Many factors should be considered in deciding where to apply: geographical region, setting (urban or rural), size, selectivity, status, cost, financial aid possibilities, special programs (combined degree, affirmative action admissions, night law school), clinical programs, and so forth. The Official Guide to U.S. Law Schools is a good place to begin your research. The Guide presents two-page descriptions of the various schools prepared by the schools themselves. It gives a good sense of how the schools see themselves—what they think they do especially well—as well as specifics about their programs and financial aid. Many include a grid of their admissions record from the previous year at the various GPA and LSAT levels, which can give you some ideas of how likely you are to be accepted at any particular law school. The most recent copy of the Guide is available in the Department of Political Science office, or it may be ordered from Law Services using the publication order form in the Registration and Information Book.
Law school admissions personnel are usually happy to provide information to prospective applicants. You should take the opportunity to meet with many representatives in person each fall (usually late September) when they come to the Chicago Law forum. Held in Chicago each fall, it is there you can meet recruiters from most law schools, collect information and ask questions. Dates and locations of the Law Forums are listed in the Registration and Information Book, and in the Prelaw Society newsletter.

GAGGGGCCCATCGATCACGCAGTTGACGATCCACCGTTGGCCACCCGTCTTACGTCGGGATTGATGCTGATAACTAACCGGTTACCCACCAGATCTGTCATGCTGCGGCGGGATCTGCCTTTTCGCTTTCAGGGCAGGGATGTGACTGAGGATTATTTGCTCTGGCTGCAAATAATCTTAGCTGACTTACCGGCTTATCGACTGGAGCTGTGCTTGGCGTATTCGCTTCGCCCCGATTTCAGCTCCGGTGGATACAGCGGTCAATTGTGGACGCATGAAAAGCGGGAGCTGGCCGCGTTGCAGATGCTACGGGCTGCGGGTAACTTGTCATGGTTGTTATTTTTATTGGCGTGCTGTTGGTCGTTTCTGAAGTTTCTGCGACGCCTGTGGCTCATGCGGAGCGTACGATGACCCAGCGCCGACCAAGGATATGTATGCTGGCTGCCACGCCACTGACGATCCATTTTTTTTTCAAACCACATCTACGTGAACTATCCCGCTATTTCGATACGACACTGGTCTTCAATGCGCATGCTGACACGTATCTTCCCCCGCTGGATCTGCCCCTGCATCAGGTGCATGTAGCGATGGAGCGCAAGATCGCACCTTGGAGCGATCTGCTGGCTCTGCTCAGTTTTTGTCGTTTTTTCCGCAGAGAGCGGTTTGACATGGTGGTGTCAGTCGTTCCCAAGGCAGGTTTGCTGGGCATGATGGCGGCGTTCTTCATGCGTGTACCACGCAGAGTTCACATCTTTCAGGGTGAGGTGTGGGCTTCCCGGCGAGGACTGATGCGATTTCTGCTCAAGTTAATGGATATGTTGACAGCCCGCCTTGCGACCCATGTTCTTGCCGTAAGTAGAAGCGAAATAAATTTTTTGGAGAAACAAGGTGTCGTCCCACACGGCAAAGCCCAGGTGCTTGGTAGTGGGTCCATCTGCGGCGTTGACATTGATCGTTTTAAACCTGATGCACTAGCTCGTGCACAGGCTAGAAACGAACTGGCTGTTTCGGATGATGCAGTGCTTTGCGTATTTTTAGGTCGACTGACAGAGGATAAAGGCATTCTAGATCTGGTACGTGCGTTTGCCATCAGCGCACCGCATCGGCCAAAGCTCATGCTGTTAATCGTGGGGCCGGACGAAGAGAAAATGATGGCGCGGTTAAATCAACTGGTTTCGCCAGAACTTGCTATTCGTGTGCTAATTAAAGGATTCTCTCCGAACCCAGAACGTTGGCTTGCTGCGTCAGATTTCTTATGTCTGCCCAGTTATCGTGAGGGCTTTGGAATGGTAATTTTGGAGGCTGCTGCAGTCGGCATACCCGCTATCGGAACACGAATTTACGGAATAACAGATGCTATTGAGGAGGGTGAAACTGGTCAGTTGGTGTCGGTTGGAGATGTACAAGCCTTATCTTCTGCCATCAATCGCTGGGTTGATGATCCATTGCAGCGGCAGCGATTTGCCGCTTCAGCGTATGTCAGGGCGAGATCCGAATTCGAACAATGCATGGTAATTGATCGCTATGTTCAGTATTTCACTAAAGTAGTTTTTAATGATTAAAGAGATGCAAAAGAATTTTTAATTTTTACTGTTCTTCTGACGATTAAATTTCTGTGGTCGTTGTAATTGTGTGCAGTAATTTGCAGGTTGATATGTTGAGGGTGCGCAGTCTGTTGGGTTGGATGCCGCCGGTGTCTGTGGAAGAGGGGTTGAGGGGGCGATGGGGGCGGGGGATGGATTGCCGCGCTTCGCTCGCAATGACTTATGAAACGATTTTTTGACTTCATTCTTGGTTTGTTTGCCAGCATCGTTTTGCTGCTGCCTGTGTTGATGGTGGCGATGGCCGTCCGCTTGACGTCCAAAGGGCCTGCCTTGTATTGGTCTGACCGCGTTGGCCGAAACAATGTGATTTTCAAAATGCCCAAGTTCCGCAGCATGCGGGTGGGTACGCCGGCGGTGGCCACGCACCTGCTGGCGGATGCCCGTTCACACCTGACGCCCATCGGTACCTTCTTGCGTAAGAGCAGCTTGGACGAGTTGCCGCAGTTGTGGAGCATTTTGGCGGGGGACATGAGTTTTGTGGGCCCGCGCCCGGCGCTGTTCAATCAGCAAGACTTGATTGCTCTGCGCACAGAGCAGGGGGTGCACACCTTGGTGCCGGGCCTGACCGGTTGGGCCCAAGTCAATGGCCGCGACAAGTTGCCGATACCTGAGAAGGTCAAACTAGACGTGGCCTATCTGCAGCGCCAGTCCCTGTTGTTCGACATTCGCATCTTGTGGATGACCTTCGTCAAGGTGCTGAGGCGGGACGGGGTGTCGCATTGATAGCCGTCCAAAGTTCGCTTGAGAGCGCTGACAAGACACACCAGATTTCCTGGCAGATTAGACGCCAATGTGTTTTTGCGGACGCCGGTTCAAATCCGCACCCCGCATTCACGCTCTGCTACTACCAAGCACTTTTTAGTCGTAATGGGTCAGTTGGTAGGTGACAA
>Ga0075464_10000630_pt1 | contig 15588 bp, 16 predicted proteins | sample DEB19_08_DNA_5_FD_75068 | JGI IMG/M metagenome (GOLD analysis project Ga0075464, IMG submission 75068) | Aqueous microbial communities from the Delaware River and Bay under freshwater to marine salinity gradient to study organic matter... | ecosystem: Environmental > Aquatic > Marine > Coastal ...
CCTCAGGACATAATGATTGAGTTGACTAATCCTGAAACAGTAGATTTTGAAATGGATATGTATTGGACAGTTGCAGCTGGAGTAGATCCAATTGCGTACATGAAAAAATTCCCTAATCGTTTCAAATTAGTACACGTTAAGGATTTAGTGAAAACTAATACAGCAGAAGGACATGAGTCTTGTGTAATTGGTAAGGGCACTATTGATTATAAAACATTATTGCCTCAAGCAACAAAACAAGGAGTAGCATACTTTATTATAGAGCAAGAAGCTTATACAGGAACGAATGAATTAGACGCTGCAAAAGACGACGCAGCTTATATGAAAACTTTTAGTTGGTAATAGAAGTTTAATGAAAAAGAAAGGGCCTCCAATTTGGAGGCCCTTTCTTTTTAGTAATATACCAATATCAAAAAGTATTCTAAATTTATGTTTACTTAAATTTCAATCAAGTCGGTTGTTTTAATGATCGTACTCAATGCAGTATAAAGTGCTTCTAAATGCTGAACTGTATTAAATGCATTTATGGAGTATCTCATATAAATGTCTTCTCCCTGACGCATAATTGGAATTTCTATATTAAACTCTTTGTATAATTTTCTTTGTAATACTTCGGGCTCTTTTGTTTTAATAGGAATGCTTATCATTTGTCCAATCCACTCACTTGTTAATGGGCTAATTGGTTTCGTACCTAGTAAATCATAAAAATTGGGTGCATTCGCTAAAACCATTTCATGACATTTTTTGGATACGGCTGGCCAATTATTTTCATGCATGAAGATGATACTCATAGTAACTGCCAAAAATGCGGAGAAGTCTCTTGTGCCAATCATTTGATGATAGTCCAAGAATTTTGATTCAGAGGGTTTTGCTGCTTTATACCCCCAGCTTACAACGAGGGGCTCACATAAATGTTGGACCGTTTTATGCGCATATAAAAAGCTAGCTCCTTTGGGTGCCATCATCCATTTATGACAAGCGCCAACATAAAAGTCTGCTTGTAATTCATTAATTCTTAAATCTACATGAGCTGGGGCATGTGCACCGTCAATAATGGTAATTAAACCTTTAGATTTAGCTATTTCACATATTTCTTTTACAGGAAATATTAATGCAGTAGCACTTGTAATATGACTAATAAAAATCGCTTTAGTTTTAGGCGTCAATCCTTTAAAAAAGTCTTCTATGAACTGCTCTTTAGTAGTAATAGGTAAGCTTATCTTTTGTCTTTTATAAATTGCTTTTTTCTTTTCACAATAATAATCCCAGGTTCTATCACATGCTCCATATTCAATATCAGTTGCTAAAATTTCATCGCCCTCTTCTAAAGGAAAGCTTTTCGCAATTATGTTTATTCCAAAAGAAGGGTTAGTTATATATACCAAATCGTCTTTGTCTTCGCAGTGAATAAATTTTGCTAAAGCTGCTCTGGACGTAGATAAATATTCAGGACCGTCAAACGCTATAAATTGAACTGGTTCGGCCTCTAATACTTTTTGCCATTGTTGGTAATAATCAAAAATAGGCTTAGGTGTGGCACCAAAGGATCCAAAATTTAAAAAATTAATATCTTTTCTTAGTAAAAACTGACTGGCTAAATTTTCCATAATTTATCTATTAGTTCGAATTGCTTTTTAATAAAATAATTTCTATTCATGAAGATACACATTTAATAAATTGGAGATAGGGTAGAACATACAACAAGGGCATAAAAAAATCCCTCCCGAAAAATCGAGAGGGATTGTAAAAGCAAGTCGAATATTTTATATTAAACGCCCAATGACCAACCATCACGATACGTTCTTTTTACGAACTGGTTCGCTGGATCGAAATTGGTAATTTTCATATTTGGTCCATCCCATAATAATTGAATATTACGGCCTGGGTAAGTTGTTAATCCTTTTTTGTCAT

Once you have established a list of potential law schools, you should write to ask for catalogs and applications. New catalogs are available in August or September.
Selecting a law school is a critical decision. You should gather as much information as you can before you commit your time, money and energy. The following is a checklist of items you should investigate before you make a final decision:
Make an attempt to contact current students and recent graduates as well as law school representatives to get answers to your questions.
You should select a range of schools for application. It is wise to apply to a few schools that will almost certainly admit you. You should also include a few on the other end of the scale, where you are not likely to be admitted, but would dearly love to attend if accepted. Your middle range should be schools that may or may not accept you, but you would be happy to attend.
You can apply to as many or as few schools as you wish or can afford. Each application requires a fee; fee waivers are available in cases of financial need. You should apply to enough schools to be sure of being admitted to a school you would like to attend.
If possible, visit law schools before you make your final decision about which one you will attend. Most schools provide tours, arrange for you to sit in on classes, and to talk with professors, students and staff. Since law schools do not conduct formal interviews, visits are a good way to introduce yourself to school representatives at the same time you are gathering direct knowledge about the school.
Your application is the school’s first impression of you, so take care in preparing it. Neatness counts, so unless otherwise directed, type all forms. Follow directions carefully, and include all requested information as completely as possible. To avoid making corrections on an application, you may want to copy the forms and fill out the copies first. Law Services now offers a CD-Rom that allows you to fill out applications on your computer. All of the ABA approved law schools have applications on the disk. It saves time and effort and is well worth the $50 investment. See the LSAT/LSDAS Registration and Information Book for ordering information.